Turkish anti-terrorism police report they have captured four suspected al-Qaeda militants who were plotting to carry out a bomb attack in Istanbul. The raids, in the city’s Bagcilar district, turned up two guns and explosive materials. Police said that the suspects came under suspicion after they held an illegal protest in favor of al-Qaeda on June 8, when the leader of “al-Qaeda in Iraq” Abu Musab al-Zarqawi was killed. (Zaman, Sept. 9)
We ask: what makes a protest, even for a figure as unsympathetic as Zarqawi, “illegal”? And isn’t such heavy-handed authoritarianism only going to fuel a jihadist backlash?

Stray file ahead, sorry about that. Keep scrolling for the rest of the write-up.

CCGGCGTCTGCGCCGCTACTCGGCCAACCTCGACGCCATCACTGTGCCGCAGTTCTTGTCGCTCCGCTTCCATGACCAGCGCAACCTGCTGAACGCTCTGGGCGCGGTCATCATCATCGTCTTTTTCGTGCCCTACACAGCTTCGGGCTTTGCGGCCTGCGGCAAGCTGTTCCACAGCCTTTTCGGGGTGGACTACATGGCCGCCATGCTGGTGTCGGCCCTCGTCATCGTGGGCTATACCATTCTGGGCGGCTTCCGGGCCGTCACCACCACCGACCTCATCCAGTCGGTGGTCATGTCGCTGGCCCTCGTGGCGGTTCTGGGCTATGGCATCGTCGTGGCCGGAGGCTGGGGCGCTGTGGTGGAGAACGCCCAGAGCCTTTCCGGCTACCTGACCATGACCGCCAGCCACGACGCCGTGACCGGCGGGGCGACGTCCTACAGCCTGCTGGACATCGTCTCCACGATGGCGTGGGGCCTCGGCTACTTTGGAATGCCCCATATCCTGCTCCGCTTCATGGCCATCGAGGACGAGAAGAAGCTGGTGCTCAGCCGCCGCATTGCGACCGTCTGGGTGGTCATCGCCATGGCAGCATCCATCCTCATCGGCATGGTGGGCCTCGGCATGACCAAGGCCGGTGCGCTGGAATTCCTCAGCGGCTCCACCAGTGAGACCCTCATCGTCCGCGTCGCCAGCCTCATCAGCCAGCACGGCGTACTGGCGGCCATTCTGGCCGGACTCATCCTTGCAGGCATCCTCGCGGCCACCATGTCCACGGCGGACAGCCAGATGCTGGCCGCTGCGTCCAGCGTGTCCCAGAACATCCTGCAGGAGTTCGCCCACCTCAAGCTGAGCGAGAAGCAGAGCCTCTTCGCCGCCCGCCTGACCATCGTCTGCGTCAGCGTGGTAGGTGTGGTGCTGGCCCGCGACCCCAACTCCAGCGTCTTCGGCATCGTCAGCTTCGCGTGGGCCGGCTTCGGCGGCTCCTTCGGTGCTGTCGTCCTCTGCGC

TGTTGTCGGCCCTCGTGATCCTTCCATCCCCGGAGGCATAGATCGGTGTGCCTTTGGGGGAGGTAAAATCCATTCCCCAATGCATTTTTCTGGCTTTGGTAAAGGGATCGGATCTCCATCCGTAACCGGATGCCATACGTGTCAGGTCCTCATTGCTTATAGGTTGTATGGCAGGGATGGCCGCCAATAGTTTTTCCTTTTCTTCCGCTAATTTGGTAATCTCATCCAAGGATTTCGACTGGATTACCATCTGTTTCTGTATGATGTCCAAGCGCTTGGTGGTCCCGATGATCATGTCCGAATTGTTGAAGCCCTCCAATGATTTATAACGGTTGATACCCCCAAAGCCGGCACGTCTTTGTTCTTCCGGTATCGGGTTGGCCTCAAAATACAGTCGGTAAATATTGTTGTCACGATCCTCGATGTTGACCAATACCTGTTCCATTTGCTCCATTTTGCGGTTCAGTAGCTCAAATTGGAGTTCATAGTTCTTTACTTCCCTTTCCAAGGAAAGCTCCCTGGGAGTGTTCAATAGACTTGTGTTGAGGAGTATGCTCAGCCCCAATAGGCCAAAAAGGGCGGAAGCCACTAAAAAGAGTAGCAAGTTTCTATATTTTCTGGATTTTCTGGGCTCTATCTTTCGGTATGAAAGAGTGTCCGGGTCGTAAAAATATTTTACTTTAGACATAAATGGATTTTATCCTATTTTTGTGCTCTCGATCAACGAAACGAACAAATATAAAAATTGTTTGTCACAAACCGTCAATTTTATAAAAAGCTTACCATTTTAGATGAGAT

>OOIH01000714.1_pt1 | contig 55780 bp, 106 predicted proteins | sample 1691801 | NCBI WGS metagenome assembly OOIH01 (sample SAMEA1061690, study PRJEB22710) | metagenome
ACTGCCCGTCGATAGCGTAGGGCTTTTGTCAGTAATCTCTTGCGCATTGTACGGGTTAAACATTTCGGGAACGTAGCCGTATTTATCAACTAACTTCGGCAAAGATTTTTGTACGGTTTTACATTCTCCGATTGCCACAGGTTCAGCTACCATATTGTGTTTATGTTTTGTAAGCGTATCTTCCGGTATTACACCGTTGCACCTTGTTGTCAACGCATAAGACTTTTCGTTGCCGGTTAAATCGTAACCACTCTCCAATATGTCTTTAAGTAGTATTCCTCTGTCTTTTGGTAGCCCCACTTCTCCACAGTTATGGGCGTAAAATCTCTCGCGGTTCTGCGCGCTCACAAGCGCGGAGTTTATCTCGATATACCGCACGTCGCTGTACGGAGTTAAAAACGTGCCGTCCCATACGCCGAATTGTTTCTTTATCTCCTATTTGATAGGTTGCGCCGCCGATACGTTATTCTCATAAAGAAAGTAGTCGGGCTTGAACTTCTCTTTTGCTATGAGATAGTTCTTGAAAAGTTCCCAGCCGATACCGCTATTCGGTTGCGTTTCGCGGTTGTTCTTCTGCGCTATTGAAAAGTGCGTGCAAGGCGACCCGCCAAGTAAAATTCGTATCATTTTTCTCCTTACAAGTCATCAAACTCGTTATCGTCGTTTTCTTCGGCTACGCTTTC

Speaking of fueling a backlash, on Sept. 5, as Turkey’s parliament voted to approve sending troops for the UN peacekeeping force in Lebanon, thousands of protesters took to the streets and mixed it up with the local constabulary. Favorite slogans included “We will not become Israeli soldiers” and “Murderer USA get out of the Middle East!” Several protesters were detained by the police. It was not immediately clear from reports if the protesters were leftists, Islamists or a combination of the two. (Reuters, Sept. 5)
This is further evidence of al-Qaeda’s transformation from an elite cadre organization to a “transnational movement”, as the new US Strategy for Combatting Terrorism puts it.